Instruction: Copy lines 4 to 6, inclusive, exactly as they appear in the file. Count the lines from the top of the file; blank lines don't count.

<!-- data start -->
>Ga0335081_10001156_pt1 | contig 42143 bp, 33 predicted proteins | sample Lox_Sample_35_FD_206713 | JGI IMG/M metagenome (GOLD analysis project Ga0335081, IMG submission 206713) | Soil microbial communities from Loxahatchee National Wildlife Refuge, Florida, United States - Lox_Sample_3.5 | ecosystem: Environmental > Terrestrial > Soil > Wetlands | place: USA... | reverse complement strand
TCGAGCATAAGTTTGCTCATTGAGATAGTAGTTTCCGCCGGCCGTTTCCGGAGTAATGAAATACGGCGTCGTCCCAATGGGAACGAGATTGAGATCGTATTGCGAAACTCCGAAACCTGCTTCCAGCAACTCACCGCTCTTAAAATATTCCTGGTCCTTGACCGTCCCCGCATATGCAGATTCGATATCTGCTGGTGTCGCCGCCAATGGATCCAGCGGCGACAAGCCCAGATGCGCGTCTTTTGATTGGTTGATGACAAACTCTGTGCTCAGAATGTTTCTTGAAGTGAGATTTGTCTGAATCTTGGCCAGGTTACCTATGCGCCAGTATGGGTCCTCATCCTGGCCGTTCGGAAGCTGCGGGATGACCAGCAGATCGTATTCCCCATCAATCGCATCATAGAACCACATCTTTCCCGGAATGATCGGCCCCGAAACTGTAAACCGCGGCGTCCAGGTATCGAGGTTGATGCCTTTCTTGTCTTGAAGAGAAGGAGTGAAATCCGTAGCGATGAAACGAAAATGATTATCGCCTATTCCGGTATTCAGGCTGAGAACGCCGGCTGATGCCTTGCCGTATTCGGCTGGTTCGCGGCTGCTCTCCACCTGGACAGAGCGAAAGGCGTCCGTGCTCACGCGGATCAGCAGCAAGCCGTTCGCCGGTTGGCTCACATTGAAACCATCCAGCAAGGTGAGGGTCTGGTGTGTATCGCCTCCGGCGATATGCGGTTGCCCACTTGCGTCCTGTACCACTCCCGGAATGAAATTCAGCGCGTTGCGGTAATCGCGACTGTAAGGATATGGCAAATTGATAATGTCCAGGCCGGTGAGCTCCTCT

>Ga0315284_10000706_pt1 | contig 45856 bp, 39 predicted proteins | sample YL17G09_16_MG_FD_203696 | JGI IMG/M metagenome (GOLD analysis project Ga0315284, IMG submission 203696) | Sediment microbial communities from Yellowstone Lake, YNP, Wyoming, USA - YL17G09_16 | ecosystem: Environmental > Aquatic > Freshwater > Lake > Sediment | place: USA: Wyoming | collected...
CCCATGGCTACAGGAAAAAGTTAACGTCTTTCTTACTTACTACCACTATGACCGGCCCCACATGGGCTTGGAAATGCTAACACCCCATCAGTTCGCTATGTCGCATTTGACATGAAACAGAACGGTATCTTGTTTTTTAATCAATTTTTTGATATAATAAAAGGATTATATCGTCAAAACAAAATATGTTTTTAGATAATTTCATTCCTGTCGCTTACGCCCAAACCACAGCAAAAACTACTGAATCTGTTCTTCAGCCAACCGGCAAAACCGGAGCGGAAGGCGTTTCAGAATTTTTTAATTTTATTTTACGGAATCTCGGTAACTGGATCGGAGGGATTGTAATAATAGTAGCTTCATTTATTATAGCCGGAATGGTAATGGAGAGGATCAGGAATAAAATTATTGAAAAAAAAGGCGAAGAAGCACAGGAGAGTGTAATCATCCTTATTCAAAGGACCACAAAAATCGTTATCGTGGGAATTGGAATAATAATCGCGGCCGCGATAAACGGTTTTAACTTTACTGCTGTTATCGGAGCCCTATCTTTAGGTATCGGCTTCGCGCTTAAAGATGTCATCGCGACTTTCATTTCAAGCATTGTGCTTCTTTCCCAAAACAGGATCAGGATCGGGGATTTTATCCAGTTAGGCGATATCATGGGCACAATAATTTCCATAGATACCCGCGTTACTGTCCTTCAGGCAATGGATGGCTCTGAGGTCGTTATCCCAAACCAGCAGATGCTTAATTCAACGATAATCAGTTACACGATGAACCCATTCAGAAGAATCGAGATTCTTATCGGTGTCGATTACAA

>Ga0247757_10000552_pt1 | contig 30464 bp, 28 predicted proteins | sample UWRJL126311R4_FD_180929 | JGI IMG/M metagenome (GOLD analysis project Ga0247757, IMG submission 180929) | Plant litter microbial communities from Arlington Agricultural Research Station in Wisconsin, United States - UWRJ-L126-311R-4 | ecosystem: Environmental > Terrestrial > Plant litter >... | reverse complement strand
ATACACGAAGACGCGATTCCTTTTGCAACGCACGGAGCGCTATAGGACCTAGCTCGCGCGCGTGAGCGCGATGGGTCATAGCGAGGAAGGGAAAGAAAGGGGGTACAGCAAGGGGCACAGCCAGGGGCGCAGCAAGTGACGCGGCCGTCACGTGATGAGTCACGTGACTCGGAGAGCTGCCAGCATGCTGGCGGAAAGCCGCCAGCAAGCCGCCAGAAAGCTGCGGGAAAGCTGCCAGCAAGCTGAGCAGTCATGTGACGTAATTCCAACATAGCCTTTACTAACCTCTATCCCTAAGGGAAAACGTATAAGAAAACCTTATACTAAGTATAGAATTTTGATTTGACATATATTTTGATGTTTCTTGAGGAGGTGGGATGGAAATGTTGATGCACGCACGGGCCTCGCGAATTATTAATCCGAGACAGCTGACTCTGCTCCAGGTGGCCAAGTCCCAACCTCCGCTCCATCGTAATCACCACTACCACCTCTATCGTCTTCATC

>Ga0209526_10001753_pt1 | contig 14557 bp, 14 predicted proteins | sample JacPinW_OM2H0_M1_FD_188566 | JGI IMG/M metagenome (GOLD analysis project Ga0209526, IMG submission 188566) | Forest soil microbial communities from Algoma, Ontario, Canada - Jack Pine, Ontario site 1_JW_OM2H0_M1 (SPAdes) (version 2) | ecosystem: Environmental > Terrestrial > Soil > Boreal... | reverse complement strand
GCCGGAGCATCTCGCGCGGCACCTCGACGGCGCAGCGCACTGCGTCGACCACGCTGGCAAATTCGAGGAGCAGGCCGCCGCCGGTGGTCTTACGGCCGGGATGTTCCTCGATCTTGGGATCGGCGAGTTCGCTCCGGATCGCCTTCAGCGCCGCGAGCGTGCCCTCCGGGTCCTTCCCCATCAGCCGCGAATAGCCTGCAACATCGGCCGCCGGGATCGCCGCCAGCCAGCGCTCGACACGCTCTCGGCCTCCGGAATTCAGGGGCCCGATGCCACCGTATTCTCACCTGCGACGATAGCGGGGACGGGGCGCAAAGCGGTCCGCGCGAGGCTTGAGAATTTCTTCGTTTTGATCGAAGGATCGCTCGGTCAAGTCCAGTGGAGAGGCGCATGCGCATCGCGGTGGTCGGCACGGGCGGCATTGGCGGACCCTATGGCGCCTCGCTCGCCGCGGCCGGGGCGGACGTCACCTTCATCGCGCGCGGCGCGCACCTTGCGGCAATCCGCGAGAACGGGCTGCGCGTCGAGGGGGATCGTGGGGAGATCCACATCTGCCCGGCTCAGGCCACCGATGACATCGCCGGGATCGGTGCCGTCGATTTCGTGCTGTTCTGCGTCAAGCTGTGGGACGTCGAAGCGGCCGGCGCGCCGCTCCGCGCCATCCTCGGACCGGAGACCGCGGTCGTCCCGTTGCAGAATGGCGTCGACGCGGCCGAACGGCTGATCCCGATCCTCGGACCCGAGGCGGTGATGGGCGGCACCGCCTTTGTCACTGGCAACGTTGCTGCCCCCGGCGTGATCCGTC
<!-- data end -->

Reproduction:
CCCATGGCTACAGGAAAAAGTTAACGTCTTTCTTACTTACTACCACTATGACCGGCCCCACATGGGCTTGGAAATGCTAACACCCCATCAGTTCGCTATGTCGCATTTGACATGAAACAGAACGGTATCTTGTTTTTTAATCAATTTTTTGATATAATAAAAGGATTATATCGTCAAAACAAAATATGTTTTTAGATAATTTCATTCCTGTCGCTTACGCCCAAACCACAGCAAAAACTACTGAATCTGTTCTTCAGCCAACCGGCAAAACCGGAGCGGAAGGCGTTTCAGAATTTTTTAATTTTATTTTACGGAATCTCGGTAACTGGATCGGAGGGATTGTAATAATAGTAGCTTCATTTATTATAGCCGGAATGGTAATGGAGAGGATCAGGAATAAAATTATTGAAAAAAAAGGCGAAGAAGCACAGGAGAGTGTAATCATCCTTATTCAAAGGACCACAAAAATCGTTATCGTGGGAATTGGAATAATAATCGCGGCCGCGATAAACGGTTTTAACTTTACTGCTGTTATCGGAGCCCTATCTTTAGGTATCGGCTTCGCGCTTAAAGATGTCATCGCGACTTTCATTTCAAGCATTGTGCTTCTTTCCCAAAACAGGATCAGGATCGGGGATTTTATCCAGTTAGGCGATATCATGGGCACAATAATTTCCATAGATACCCGCGTTACTGTCCTTCAGGCAATGGATGGCTCTGAGGTCGTTATCCCAAACCAGCAGATGCTTAATTCAACGATAATCAGTTACACGATGAACCCATTCAGAAGAATCGAGATTCTTATCGGTGTCGATTACAA

>Ga0247757_10000552_pt1 | contig 30464 bp, 28 predicted proteins | sample UWRJL126311R4_FD_180929 | JGI IMG/M metagenome (GOLD analysis project Ga0247757, IMG submission 180929) | Plant litter microbial communities from Arlington Agricultural Research Station in Wisconsin, United States - UWRJ-L126-311R-4 | ecosystem: Environmental > Terrestrial > Plant litter >... | reverse complement strand
ATACACGAAGACGCGATTCCTTTTGCAACGCACGGAGCGCTATAGGACCTAGCTCGCGCGCGTGAGCGCGATGGGTCATAGCGAGGAAGGGAAAGAAAGGGGGTACAGCAAGGGGCACAGCCAGGGGCGCAGCAAGTGACGCGGCCGTCACGTGATGAGTCACGTGACTCGGAGAGCTGCCAGCATGCTGGCGGAAAGCCGCCAGCAAGCCGCCAGAAAGCTGCGGGAAAGCTGCCAGCAAGCTGAGCAGTCATGTGACGTAATTCCAACATAGCCTTTACTAACCTCTATCCCTAAGGGAAAACGTATAAGAAAACCTTATACTAAGTATAGAATTTTGATTTGACATATATTTTGATGTTTCTTGAGGAGGTGGGATGGAAATGTTGATGCACGCACGGGCCTCGCGAATTATTAATCCGAGACAGCTGACTCTGCTCCAGGTGGCCAAGTCCCAACCTCCGCTCCATCGTAATCACCACTACCACCTCTATCGTCTTCATC